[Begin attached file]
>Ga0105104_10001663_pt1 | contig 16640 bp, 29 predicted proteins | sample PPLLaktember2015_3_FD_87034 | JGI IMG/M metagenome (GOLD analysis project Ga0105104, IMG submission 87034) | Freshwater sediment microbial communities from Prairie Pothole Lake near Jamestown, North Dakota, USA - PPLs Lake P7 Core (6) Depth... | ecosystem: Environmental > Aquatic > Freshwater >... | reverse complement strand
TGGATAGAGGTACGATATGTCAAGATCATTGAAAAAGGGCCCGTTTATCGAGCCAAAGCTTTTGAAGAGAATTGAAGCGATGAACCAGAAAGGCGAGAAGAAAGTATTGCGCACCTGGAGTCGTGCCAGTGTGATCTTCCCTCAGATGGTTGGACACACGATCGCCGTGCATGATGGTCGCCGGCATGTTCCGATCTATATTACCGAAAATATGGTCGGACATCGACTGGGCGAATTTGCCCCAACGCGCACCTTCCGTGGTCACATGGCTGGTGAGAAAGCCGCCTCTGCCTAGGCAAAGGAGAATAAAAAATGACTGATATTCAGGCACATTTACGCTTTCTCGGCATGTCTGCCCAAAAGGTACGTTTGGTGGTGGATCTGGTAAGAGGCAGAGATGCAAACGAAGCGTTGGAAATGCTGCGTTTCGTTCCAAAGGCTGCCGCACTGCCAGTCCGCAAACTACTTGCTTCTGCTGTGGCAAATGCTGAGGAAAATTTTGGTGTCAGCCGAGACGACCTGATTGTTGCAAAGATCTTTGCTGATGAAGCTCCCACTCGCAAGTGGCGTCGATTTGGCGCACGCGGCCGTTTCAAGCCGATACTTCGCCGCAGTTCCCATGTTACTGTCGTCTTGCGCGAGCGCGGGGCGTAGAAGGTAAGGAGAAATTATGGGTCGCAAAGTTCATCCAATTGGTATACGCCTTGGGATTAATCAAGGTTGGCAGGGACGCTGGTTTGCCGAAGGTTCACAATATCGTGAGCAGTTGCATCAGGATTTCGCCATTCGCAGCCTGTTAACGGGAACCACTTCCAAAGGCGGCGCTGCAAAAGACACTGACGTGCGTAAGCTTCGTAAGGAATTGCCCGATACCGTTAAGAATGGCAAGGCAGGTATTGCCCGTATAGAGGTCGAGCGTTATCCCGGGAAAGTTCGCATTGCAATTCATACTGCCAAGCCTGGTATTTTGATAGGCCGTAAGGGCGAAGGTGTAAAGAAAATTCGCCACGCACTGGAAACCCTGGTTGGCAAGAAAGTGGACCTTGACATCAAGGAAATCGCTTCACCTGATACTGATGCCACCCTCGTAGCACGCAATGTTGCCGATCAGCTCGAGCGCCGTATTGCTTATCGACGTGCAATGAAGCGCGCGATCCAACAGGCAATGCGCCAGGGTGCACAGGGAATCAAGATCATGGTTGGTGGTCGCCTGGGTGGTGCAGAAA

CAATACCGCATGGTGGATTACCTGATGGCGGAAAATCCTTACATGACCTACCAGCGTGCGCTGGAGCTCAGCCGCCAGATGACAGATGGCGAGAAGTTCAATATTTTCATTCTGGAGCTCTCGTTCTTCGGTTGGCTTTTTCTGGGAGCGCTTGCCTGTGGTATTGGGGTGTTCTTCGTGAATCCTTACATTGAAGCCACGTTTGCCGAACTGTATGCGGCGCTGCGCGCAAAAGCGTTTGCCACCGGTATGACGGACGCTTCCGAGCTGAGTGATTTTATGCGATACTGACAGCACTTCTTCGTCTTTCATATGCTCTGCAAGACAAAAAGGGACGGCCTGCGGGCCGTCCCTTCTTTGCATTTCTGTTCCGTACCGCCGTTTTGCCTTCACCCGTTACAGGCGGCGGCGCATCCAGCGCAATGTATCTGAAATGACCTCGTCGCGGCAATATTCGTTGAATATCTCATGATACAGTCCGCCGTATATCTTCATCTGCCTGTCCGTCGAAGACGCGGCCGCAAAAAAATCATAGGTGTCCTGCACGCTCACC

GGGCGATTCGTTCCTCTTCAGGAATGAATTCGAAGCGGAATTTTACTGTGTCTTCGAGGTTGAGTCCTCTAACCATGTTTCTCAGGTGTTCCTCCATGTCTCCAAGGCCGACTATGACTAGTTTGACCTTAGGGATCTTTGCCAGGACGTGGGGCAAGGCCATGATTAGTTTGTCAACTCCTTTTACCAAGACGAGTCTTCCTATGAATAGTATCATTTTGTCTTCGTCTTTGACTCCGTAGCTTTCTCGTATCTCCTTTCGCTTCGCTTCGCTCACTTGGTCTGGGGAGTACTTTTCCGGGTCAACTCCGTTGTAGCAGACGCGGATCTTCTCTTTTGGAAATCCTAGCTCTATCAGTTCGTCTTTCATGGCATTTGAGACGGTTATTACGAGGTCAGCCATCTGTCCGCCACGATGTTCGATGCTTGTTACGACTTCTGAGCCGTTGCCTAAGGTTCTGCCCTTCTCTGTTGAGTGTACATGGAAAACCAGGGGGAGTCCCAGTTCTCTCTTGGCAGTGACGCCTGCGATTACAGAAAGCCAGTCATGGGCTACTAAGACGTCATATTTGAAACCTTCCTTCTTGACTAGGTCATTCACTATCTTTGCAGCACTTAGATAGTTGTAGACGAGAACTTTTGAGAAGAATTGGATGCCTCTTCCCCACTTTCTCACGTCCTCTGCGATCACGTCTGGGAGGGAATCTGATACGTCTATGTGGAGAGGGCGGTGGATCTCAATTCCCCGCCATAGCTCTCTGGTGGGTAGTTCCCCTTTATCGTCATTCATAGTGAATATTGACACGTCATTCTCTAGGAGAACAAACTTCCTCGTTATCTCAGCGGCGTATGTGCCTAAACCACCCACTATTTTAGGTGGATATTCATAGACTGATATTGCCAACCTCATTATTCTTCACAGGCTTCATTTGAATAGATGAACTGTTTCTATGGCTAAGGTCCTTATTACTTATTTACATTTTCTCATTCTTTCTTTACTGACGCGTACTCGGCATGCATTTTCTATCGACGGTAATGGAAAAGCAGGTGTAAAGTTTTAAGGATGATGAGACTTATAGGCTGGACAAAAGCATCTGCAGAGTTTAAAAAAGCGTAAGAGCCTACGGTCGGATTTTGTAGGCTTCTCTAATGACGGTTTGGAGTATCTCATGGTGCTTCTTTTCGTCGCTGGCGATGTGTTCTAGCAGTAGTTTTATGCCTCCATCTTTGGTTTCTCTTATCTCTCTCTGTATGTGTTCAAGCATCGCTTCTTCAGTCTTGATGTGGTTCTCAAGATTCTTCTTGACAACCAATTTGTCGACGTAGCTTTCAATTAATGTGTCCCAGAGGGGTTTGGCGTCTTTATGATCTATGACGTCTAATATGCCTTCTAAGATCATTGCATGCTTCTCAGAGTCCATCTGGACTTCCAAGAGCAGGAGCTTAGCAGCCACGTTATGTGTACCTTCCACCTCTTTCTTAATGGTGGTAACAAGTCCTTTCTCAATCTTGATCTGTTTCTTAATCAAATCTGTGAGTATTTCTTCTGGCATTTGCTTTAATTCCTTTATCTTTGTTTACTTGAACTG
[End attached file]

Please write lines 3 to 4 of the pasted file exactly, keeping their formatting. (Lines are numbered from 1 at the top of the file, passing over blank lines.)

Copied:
CAATACCGCATGGTGGATTACCTGATGGCGGAAAATCCTTACATGACCTACCAGCGTGCGCTGGAGCTCAGCCGCCAGATGACAGATGGCGAGAAGTTCAATATTTTCATTCTGGAGCTCTCGTTCTTCGGTTGGCTTTTTCTGGGAGCGCTTGCCTGTGGTATTGGGGTGTTCTTCGTGAATCCTTACATTGAAGCCACGTTTGCCGAACTGTATGCGGCGCTGCGCGCAAAAGCGTTTGCCACCGGTATGACGGACGCTTCCGAGCTGAGTGATTTTATGCGATACTGACAGCACTTCTTCGTCTTTCATATGCTCTGCAAGACAAAAAGGGACGGCCTGCGGGCCGTCCCTTCTTTGCATTTCTGTTCCGTACCGCCGTTTTGCCTTCACCCGTTACAGGCGGCGGCGCATCCAGCGCAATGTATCTGAAATGACCTCGTCGCGGCAATATTCGTTGAATATCTCATGATACAGTCCGCCGTATATCTTCATCTGCCTGTCCGTCGAAGACGCGGCCGCAAAAAAATCATAGGTGTCCTGCACGCTCACC

GGGCGATTCGTTCCTCTTCAGGAATGAATTCGAAGCGGAATTTTACTGTGTCTTCGAGGTTGAGTCCTCTAACCATGTTTCTCAGGTGTTCCTCCATGTCTCCAAGGCCGACTATGACTAGTTTGACCTTAGGGATCTTTGCCAGGACGTGGGGCAAGGCCATGATTAGTTTGTCAACTCCTTTTACCAAGACGAGTCTTCCTATGAATAGTATCATTTTGTCTTCGTCTTTGACTCCGTAGCTTTCTCGTATCTCCTTTCGCTTCGCTTCGCTCACTTGGTCTGGGGAGTACTTTTCCGGGTCAACTCCGTTGTAGCAGACGCGGATCTTCTCTTTTGGAAATCCTAGCTCTATCAGTTCGTCTTTCATGGCATTTGAGACGGTTATTACGAGGTCAGCCATCTGTCCGCCACGATGTTCGATGCTTGTTACGACTTCTGAGCCGTTGCCTAAGGTTCTGCCCTTCTCTGTTGAGTGTACATGGAAAACCAGGGGGAGTCCCAGTTCTCTCTTGGCAGTGACGCCTGCGATTACAGAAAGCCAGTCATGGGCTACTAAGACGTCATATTTGAAACCTTCCTTCTTGACTAGGTCATTCACTATCTTTGCAGCACTTAGATAGTTGTAGACGAGAACTTTTGAGAAGAATTGGATGCCTCTTCCCCACTTTCTCACGTCCTCTGCGATCACGTCTGGGAGGGAATCTGATACGTCTATGTGGAGAGGGCGGTGGATCTCAATTCCCCGCCATAGCTCTCTGGTGGGTAGTTCCCCTTTATCGTCATTCATAGTGAATATTGACACGTCATTCTCTAGGAGAACAAACTTCCTCGTTATCTCAGCGGCGTATGTGCCTAAACCACCCACTATTTTAGGTGGATATTCATAGACTGATATTGCCAACCTCATTATTCTTCACAGGCTTCATTTGAATAGATGAACTGTTTCTATGGCTAAGGTCCTTATTACTTATTTACATTTTCTCATTCTTTCTTTACTGACGCGTACTCGGCATGCATTTTCTATCGACGGTAATGGAAAAGCAGGTGTAAAGTTTTAAGGATGATGAGACTTATAGGCTGGACAAAAGCATCTGCAGAGTTTAAAAAAGCGTAAGAGCCTACGGTCGGATTTTGTAGGCTTCTCTAATGACGGTTTGGAGTATCTCATGGTGCTTCTTTTCGTCGCTGGCGATGTGTTCTAGCAGTAGTTTTATGCCTCCATCTTTGGTTTCTCTTATCTCTCTCTGTATGTGTTCAAGCATCGCTTCTTCAGTCTTGATGTGGTTCTCAAGATTCTTCTTGACAACCAATTTGTCGACGTAGCTTTCAATTAATGTGTCCCAGAGGGGTTTGGCGTCTTTATGATCTATGACGTCTAATATGCCTTCTAAGATCATTGCATGCTTCTCAGAGTCCATCTGGACTTCCAAGAGCAGGAGCTTAGCAGCCACGTTATGTGTACCTTCCACCTCTTTCTTAATGGTGGTAACAAGTCCTTTCTCAATCTTGATCTGTTTCTTAATCAAATCTGTGAGTATTTCTTCTGGCATTTGCTTTAATTCCTTTATCTTTGTTTACTTGAACTG